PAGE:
It’s a bit hit and miss, but from February or March in this area, there is also the opportunity to see flamingos on the Laguna de Fuente de Piedra. The natural lagoon has a high salinity which provides just the conditions for food that the flamingos need. Their pink plumage offers an impressive spectacle on the water. Unfortunately, in our attempt, we could only see a vast expanse of lonely water from the information centre.

For our third day, we chose the hill village of Istan as our base for a lovely walk contouring the slopes above the Rio Verde. Istan literally means ‘spring’ and water was extremely evident, in the many fountains and irrigation channels around the place. Avocados, oranges and lemons complemented bright almond blossom, while cork oaks gnarled among them. In cloudless conditions, birds were voraciously active. Greenfinch, chaffinch, blackcap, black redstart, great tit, song thrush and reed bunting were all logged within minutes of leaving the car. A bold warbler with a dark head, white chin and long tail turned out to be Sardinian, its beady red eye being the real giveaway.

Spanish Festoon butterfly Butterflies had also scented the warmth and profusions of blooms. Spanish festoon was a bright yellow with black markings and red ‘eyes’, allowing us great views as it loitered on some lavender. Various whites fluttered past, and familiar species such as small copper and wall showed themselves. A large tortoiseshell, much rarer in the UK than the well-known small tortoiseshell, was good to see as it spent ages investigating an oak tree. Perhaps almost as colourful was a blue rock thrush that sallied forth from a rocky pinnacle, its gorgeous shades of sloe blue catching the sun’s rays.

In the evening we drove into Fuengirola, and promptly got lost among a maze of narrow streets and ongoing road works. In hindsight, the Paseo Maritimo was clearly the place to head for and park up, as this was close to where most of the bars and restaurants were located. At Don Pé, just off the coast road, we dined on local specialities, such as fresh asparagus with butter, and pheasant with dried figs and red wine sauce.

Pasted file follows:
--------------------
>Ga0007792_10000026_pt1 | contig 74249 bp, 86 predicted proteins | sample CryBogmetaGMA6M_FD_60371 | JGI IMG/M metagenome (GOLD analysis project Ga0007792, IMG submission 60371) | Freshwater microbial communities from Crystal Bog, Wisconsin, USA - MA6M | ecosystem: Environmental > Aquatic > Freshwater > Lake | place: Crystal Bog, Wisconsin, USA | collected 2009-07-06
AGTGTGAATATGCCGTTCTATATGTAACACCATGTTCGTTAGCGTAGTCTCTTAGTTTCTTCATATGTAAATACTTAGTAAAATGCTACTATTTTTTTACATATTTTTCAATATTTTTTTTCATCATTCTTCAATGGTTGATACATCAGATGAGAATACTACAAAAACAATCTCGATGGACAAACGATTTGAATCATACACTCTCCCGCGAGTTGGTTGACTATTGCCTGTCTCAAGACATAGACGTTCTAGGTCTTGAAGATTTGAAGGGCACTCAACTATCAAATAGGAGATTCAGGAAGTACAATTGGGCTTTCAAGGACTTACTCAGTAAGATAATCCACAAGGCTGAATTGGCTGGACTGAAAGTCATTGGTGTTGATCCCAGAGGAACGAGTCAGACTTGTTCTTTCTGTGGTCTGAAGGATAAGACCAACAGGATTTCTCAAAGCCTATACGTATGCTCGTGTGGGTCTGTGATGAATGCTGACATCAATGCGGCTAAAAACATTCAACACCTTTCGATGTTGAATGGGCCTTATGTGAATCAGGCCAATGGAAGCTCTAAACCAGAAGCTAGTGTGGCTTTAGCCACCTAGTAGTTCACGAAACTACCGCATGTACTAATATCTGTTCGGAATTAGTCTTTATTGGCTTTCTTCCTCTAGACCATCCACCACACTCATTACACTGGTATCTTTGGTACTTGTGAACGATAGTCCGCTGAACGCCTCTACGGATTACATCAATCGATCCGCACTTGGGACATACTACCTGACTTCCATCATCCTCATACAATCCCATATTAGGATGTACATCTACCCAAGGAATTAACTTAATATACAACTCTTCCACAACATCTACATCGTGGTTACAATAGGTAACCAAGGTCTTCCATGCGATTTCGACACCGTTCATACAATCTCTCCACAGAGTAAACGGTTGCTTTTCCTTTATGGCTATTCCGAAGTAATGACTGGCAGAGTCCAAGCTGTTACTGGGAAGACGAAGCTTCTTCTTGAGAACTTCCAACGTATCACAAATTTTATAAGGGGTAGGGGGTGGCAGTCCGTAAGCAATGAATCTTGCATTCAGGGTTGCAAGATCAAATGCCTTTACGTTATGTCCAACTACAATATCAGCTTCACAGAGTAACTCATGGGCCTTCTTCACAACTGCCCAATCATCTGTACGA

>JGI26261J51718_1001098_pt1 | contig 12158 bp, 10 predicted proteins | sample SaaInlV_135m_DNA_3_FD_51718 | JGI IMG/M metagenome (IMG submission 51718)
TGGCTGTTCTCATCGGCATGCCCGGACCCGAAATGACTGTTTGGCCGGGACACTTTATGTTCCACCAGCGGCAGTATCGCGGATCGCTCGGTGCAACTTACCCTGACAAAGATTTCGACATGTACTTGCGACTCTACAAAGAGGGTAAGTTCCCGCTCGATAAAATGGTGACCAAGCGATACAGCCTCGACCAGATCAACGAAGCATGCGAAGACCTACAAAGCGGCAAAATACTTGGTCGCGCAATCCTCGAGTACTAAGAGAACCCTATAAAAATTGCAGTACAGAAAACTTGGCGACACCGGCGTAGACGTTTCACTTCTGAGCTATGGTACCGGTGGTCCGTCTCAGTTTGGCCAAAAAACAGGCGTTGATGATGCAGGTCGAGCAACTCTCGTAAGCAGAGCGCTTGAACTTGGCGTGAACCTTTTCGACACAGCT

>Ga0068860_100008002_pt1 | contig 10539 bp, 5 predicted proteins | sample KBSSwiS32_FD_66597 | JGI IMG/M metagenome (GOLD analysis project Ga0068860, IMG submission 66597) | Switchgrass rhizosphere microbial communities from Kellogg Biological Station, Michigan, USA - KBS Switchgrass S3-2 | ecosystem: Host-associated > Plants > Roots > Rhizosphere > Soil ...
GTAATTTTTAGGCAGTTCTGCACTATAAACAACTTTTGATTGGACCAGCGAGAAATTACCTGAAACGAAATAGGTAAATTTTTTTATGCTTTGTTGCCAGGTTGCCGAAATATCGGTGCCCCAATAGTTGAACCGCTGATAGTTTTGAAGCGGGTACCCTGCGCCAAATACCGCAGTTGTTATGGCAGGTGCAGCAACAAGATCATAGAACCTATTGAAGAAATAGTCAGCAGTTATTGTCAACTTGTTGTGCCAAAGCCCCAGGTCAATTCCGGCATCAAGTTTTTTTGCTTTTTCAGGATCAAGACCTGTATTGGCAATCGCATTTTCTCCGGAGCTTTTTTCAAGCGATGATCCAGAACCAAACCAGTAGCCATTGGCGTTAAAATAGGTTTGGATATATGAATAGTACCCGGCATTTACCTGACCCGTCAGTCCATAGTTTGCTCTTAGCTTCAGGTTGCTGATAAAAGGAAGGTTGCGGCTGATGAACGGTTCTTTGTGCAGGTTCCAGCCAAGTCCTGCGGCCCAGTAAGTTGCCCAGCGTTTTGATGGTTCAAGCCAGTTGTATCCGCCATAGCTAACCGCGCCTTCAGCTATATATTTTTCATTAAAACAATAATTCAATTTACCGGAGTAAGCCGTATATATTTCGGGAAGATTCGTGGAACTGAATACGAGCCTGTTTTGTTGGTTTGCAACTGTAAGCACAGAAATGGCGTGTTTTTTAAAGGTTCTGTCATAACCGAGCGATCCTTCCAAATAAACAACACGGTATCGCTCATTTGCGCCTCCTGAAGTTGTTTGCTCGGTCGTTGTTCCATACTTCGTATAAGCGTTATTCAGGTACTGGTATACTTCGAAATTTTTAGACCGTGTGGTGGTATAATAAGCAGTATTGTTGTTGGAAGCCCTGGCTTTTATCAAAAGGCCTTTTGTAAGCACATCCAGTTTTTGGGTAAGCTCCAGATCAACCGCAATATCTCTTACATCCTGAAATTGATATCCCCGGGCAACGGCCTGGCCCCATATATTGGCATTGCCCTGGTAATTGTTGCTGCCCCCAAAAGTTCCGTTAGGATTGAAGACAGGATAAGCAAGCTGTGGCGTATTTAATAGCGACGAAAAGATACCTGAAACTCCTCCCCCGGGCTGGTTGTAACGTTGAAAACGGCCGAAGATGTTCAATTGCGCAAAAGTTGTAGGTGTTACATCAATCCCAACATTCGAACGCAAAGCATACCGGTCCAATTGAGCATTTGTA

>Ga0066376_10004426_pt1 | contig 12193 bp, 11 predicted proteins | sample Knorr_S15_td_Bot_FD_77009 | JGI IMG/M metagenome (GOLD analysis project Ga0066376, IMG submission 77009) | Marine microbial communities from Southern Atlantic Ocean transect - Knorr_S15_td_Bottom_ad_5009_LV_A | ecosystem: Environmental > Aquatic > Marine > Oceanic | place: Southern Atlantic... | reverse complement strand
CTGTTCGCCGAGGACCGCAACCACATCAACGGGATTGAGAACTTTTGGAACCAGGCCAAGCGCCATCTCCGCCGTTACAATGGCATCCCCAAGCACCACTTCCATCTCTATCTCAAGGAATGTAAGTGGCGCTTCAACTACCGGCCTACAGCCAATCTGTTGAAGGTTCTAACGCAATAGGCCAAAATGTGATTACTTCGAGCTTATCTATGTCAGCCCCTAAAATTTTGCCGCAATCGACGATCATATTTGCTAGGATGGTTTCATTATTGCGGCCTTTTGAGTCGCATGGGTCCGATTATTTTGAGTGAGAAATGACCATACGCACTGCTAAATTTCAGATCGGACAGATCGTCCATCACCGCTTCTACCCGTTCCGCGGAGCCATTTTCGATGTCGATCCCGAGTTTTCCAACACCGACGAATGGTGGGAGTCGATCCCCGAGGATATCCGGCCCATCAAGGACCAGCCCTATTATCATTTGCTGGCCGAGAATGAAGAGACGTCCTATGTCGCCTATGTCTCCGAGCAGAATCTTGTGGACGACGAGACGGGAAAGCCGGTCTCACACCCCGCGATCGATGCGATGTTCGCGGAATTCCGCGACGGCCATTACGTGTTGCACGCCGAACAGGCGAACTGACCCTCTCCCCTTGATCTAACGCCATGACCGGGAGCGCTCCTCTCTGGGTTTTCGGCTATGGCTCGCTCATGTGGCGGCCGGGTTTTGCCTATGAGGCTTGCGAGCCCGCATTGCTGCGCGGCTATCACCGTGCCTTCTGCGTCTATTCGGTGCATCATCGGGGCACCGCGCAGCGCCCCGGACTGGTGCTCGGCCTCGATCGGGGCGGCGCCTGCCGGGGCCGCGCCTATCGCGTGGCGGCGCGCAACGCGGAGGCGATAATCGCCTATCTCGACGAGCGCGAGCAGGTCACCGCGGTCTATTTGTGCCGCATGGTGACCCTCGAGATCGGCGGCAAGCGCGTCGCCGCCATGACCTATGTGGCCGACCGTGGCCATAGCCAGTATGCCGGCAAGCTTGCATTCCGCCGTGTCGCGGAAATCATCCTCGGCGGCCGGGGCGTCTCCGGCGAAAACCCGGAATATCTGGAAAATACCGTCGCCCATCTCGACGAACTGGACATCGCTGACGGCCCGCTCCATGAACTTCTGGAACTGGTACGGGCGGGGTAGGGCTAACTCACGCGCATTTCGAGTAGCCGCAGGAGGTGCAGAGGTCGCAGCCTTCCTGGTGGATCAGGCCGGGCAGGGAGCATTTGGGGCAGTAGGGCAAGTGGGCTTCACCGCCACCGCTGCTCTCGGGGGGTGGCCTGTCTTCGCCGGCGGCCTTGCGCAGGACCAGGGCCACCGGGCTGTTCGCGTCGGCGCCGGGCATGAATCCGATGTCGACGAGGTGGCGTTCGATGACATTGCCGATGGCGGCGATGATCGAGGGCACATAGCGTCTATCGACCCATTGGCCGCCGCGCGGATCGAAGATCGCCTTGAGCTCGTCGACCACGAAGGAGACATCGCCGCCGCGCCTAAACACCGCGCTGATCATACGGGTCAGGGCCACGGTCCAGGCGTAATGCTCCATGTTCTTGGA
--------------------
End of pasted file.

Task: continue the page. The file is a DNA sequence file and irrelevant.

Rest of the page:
Our most spectacular hike was saved until last. Under gloriously clear skies again, we meandered up from Grazalema, noting the first swallows of summer, and around the formidable Peñon Grande, a huge rocky spur overlooking the
village. We passed through dappled glades of conifers to emerge above the tree-line onto a boulder-strewn rocky plateau.

While enjoying a picnic lunch some high-pitched calls in the evergreens caught my attention. A quick scrutiny revealed a tiny firecrest, smaller than a wren, hopping around in the branches. As the trees thinned, and a summit loomed, a splendid male bullfinch showed himself. Nothing remarkable about that, you might think, but my field guide suggested there should be none for hundreds of miles around.

Silence then descended, except for our crunching footfalls on loose stones. Ibex and perhaps lynx inhabit this area, but despite craning our necks repeatedly, no movement was spotted on the sheer rock faces. Instead we had to settle for a trio of delightfully tame alpine accentors. Outsized cousins of our dunnock or hedge sparrow, they hopped between boulders seeking small insects.

Nearby Ronda must be the biggest draw of the hill towns. The location is stunning, perched on the top of a precipitous cliff on one side, and bisected by the 100m deep El Tajo gorge. The stone Puente Nuevo, built in 1793, spans this chasm and links the old medieval town with the slightly newer construction on the other side. There are sites to be seen throughout. Two small palaces, the Casa del Gigante and the Casa de Mondragón, date from Moorish times, as do the Arab baths, whilst the bullring here, the Plaza del Toros, is the oldest, and one of the largest in Spain. I thought I had clinched rock dove, flying deep in the El Tajo gorge. Then a white dove appeared among them, reducing the illusion of a truly wild dove to a feral pigeon. Nothing could detract from Ronda’s spectacular cliff top location however, and peering down from the bridge over the gorge, I certainly felt we were finishing on a high.

Our final evening was spent back in Fuengirola, at the highly regarded restaurant of Portofino. Although the menu was less imaginative than the previous nights dining, it was still extensive and the fresh fish was succulent. A free rose and engraved champagne glass (as it was Valentine’s Day) was a thoughtful extra.